….In February 1913, Malevich assured Matiushin that “the only meaningful direction for painting was Cubo-Futurism.” In 1922 the Dadaists celebrated the end of all art except the Maschine-kunst of Tatlin, and that same year the artists of Moscow declared that easel painting as such, abstract or figurative, belonged to an historically superceded society. “True art like true life takes a single road,” Piet Mondrian wrote in 1937. Mondrian saw himself as on that road in life as in art, in life because in art. And he believed that other artists were leading false lives if the art they made was on a false path. Clement Greenberg, in an essay he characterized as “an historical apology for abstract art” – “Toward a Newer Laocoön” – insisted that “the imperative [to make abstract art] comes from history” and that the artist is held “in a vise from which at the present moment he can escape only by surrendering his ambition and returning to a stale past.” In 1940, when this was published, the only “true road” for art was abstraction. This was true even for modernists who, though modernist, were not fully abstractionists: “So inexorable was the logic of the development that in the end their work constituted but another step towards abstract art….”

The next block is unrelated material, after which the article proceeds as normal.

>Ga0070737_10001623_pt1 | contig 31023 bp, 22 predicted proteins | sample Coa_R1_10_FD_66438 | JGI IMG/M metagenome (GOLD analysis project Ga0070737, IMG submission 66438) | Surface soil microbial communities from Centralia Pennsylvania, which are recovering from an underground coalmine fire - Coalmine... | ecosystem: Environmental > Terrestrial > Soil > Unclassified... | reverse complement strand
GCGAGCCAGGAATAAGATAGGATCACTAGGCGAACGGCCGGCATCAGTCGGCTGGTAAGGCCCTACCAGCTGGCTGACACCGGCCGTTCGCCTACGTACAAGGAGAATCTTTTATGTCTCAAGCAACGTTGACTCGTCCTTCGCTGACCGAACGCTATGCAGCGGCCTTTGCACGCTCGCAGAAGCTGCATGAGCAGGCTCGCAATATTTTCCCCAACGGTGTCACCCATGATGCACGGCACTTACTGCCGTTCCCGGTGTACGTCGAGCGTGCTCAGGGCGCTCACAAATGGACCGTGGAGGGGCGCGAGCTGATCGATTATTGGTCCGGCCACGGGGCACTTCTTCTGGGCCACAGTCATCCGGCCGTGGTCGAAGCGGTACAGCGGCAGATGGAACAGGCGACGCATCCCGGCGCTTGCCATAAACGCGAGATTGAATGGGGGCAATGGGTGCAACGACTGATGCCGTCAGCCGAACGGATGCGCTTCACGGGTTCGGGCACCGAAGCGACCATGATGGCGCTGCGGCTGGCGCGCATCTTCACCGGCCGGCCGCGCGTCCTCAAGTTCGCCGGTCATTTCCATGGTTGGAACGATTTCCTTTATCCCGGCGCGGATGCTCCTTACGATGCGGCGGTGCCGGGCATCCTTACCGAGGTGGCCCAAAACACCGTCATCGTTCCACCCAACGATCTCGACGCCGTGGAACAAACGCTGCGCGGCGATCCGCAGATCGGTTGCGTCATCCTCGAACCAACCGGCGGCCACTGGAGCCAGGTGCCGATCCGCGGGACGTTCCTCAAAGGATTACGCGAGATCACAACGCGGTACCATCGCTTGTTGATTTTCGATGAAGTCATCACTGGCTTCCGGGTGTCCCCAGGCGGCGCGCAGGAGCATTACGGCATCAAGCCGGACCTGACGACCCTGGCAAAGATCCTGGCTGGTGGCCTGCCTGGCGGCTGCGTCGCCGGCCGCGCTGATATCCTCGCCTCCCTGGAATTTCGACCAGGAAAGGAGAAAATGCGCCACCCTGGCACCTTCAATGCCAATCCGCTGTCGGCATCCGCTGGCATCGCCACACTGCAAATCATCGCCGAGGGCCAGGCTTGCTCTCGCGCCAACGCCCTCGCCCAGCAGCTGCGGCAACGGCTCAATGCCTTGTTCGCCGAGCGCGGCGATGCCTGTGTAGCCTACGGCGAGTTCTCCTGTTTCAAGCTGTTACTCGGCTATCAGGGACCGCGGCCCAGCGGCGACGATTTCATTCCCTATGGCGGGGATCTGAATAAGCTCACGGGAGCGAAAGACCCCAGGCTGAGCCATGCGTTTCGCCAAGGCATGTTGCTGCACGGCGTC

To claim that art has come to an end means that criticism of this sort is no longer licit. No art is any longer historically mandated as against any other art. Nothing is more true as art than anything else, nothing especially more historically false than anything else. So at the very least the belief that art has come to an end entails the kind of critic one cannot be, if one is going to be a critic at all: there can now be no historically mandated form of art, everything else falling outside the pale….
– Arthur C. Danto, After the End of Art, pp. 27-28
Contemporary art… has no brief against the art of the past, no sense that the past is something from which liberation must be won, no sense even that it is at all different as art from modern art generally. It is part of what defines contemporary art that the art of the past is available for such use as artists care to give it. What is not available to them is the spirit in which the art was made. [Emphasis added in both cases.]
– ibid., p. 5
Arthur Danto is an excellent philosopher of art whose work has sometimes inspired me creatively. What he means by “the end of art,” I should clarify, which event he dates roughly to the 1970s, is not the cessation of meaningful artistic creation, but the end of a monolithic cultural conception of art that grew in the early 15th century. And I take pleasure in reiterating his most concise conclusion: No art is any longer historically mandated as against any other art. “There can now be no historically mandated form of art.” Not everyone knows it yet – but we have indeed turned a corner.